A Conversation With… Tony Gage
To mark its 15th year of publishing, Benefits and Pensions Monitor is featuring a series of conversations with people who have made a significant contribution to the industry. Tony Gage is former chairman, president, and chief executive officer of Phillips, Hager & North Investment Management Ltd.
The following is an edited version of the conversation between Gage and Benefits and Pensions Monitor Executive Editor Joe Hornyak.
BPM: What would you say has been biggest change since you started in the industry?
TG: Canadian money managers now face a much more difficult environment. The elimination of the 30 per cent foreign property rule and the shift to liability driven investment (LDI) moves people away from a standard balanced, equity and fixed income fund. They can reproduce these by indexing and save themselves costs.
They have had to evolve in terms of not only the clients they have and the mandates they have, but in the way they manage money.
BPM: Is that why we’re seeing a serious erosion of style? There was a time where a value manager was a value manager and a growth manager was a growth manager. Now, each year when we do our survey of money managers, we’re asking if they’re growth or value or ‘other,’ and they’re selecting all.
As you get larger, you want to offer different mandates so that business risk never impinges on investment risk.
Another consideration is over the last 10 years the number of foreign firms listed among the top managers in Canada has more than doubled. Elimination of the 30 per cent foreign property rule is part of the reason, but the other part is that these managers were able to respond to this changing environment. So, all of a sudden, an indexer like Barclays Global becomes a large hedge fund provider or TD Asset Management goes from being known as an ‘index operation’ – and they’re still a significant one – to managing private equity.
Most Canadian money managers never reach that point. As a result, they’re not getting the incremental flow. I looked at the dollar amounts that foreign firms manage. In 1997, foreign firms managed approximately 10 per cent of Canadian pension assets. As of June 2006, the comparable number was 27 per cent.
That’s the challenge Canadian money managers face. There has been this evolution that Canadian money managers have not participated in and it has led them to being vulnerable to these changes.
Clients have changed as well. When I got into the business, clients were just getting into the game of relative performance and this was leading to the development of companies such as A. G. Becker and, later, SEI.
That has changed. Clients are not as inclined to care how they’re doing relative to other people. Now they’re saying ‘we expect you to deliver this, with this kind of risk profile,’ and it’s against, where they can find it, a passive index.
Plus, when you underperformed 20 years ago, you probably could buy a reasonable period of patience. However, prudent person rule legislation in the early 1990s meant sponsors started to write these expectations: ‘You shall, in fact, provide us with two per cent over the S&P/TSX on a moving four year basis.’ If the manager doesn’t meet the target, what does the sponsor do?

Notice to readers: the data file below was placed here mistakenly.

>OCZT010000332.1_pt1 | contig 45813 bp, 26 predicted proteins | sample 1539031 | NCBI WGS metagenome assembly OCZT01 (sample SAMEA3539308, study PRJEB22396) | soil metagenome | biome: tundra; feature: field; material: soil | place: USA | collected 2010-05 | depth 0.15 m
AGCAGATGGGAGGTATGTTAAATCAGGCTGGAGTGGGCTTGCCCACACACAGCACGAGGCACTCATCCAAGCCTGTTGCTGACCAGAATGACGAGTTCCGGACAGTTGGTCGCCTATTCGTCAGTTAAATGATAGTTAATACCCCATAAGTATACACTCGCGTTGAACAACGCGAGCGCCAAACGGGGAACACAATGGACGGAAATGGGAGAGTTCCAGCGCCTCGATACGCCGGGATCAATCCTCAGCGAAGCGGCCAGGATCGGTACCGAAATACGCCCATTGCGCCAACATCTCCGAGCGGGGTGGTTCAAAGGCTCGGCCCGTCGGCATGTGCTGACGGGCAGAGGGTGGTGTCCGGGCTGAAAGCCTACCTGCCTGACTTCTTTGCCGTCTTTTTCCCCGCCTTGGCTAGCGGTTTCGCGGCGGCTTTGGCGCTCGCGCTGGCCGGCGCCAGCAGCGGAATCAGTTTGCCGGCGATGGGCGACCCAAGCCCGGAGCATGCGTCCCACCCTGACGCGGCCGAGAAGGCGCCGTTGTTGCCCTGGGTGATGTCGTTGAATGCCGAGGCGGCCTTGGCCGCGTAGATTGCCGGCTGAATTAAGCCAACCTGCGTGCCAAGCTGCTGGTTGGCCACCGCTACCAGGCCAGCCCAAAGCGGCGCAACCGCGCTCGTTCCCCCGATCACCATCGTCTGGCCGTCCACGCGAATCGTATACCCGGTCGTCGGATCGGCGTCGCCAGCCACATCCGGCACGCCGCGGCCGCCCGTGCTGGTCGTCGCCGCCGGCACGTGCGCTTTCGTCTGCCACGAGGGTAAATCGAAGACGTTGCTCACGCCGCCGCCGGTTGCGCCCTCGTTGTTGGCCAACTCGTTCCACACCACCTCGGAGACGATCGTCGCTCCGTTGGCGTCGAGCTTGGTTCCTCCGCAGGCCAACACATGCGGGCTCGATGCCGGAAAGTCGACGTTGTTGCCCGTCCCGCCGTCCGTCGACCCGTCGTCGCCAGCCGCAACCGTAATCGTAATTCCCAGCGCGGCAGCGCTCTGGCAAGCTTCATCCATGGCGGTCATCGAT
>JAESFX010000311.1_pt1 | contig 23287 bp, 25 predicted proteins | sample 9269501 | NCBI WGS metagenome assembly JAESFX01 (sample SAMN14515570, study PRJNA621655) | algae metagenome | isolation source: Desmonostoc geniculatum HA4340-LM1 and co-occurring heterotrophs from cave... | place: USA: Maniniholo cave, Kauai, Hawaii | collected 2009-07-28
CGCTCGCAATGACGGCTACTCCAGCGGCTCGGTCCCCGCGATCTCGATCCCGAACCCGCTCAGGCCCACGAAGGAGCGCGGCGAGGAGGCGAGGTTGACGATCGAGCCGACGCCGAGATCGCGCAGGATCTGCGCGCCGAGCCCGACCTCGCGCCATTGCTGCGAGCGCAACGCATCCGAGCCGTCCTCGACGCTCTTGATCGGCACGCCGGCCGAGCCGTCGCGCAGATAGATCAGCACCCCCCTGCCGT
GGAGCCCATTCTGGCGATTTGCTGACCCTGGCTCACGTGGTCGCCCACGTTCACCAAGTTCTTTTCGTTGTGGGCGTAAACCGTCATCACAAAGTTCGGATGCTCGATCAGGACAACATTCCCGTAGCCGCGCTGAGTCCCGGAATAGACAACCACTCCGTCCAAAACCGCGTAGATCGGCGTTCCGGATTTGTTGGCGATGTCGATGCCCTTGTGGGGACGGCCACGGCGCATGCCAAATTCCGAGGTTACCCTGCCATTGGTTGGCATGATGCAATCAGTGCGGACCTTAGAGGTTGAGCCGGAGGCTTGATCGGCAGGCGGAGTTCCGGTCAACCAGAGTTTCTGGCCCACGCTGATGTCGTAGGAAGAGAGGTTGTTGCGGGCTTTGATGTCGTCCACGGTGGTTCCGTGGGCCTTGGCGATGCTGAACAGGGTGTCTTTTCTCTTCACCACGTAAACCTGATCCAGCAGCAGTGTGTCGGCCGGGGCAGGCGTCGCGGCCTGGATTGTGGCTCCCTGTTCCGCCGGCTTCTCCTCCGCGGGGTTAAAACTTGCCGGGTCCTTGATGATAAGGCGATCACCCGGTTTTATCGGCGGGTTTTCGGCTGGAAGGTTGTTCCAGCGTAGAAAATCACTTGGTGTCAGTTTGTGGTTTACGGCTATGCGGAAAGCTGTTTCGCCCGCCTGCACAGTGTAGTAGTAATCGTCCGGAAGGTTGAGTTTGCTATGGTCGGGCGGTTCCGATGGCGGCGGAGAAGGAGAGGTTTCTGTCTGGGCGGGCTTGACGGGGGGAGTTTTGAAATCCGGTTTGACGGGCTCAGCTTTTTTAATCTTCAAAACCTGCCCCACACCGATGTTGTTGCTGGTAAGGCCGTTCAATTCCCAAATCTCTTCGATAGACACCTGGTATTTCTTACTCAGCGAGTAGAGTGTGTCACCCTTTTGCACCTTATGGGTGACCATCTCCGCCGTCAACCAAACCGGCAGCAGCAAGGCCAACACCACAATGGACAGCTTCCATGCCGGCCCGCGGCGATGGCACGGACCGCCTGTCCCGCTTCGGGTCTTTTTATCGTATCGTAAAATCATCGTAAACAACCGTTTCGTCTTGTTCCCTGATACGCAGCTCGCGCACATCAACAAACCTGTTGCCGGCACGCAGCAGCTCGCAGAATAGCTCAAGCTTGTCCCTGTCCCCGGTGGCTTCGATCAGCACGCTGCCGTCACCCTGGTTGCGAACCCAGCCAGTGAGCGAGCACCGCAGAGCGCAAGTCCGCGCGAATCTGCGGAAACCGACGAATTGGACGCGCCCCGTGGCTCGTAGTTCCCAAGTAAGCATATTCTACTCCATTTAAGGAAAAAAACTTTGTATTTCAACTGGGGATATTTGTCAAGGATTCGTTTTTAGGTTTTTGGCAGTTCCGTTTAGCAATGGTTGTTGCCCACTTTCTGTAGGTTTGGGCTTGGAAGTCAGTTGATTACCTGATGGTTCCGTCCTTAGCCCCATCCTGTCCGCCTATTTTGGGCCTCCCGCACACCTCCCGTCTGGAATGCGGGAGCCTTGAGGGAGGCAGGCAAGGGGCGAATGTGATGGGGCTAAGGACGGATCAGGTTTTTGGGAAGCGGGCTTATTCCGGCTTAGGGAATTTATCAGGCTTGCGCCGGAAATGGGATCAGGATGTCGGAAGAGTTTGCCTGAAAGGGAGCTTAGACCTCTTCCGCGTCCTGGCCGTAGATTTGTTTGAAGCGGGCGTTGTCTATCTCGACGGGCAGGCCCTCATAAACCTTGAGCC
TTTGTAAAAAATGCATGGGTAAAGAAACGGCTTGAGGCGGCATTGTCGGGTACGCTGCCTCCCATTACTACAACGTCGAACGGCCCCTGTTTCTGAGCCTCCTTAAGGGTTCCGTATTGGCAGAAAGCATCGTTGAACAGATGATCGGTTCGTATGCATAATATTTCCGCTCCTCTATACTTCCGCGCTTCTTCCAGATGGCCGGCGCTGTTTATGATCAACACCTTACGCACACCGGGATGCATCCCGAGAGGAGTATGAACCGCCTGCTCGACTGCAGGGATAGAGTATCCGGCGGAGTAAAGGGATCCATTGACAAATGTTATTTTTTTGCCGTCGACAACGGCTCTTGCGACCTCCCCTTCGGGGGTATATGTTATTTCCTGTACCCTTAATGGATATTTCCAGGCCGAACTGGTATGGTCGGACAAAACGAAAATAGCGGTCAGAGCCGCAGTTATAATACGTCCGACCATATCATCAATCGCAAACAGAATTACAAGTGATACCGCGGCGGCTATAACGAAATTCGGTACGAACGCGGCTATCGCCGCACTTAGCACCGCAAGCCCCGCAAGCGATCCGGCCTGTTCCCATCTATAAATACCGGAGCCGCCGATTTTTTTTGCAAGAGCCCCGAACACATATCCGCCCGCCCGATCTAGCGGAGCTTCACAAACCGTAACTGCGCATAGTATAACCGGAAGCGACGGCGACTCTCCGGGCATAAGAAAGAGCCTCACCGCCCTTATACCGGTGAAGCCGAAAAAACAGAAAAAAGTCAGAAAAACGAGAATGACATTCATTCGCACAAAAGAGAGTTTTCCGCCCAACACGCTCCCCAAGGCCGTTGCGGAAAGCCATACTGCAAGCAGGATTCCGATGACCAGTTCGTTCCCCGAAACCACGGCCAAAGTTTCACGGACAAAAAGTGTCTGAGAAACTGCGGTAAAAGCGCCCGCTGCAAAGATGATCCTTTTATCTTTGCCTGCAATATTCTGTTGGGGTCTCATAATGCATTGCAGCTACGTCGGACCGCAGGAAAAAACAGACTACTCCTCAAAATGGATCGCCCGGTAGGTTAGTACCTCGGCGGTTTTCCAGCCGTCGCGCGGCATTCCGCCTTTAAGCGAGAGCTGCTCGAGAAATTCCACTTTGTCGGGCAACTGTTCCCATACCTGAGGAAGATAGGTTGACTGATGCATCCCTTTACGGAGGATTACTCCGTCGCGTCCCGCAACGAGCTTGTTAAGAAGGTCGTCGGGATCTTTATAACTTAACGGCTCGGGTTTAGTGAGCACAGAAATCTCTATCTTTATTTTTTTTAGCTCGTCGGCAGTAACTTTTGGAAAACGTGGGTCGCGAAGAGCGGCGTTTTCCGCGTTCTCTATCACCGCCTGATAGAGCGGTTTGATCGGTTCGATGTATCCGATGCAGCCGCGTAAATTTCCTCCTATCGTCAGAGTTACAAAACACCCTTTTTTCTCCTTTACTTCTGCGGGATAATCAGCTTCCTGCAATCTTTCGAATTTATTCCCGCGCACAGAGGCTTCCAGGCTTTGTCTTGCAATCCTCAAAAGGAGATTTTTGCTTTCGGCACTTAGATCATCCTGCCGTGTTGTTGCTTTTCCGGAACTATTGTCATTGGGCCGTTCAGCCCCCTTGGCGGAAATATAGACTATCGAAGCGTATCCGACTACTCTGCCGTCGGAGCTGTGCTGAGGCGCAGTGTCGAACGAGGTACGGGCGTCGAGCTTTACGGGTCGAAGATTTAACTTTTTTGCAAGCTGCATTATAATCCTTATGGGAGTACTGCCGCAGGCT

BPM: So, in essence, it meant pension funds had to start chasing returns?
TG: It left them very vulnerable because they had to fire money managers at their relative low and hire managers at their relative peak.
One of the most difficult things, which has always been the case, is people cannot convince either themselves or their bosses to hire a fourth quartile manager whose style is completely out of favour. Still, I remember one client who allocated cash flow inversely related to the relative performance of their managers. It was an incredibly successful strategy, but it required a degree of courage. I don’t think most people would actually have the fortitude to follow such a strategy.
Because I was a bond guy and the bond market has a lot of mean reversion, I’ve had the philosophy that if a money manager has no other issues, you are simply hiring a style and you want to hire the firm when their style is out of favour. Pension funds won’t do that, so they end up actually hurting their results with the hiring and firing process.
BPM: What about the impact of computers and technology?
TG: Most of the financial theory that we use as a base today – Capital Asset Pricing Model, Efficient Market Thesis, Option Pricing – was developed between 1950 and 1975. Our actual execution of these theories, knowing full well that there are some weaknesses to them, has occurred in the period of 1990 on because of the advent of better databases and technology. We were able to start using the power of computers to actually manipulate these numbers: the result being a proliferation of quantitative strategies. For example, asset liability models today, in my opinion, are much more realistic then they were 15 years ago.
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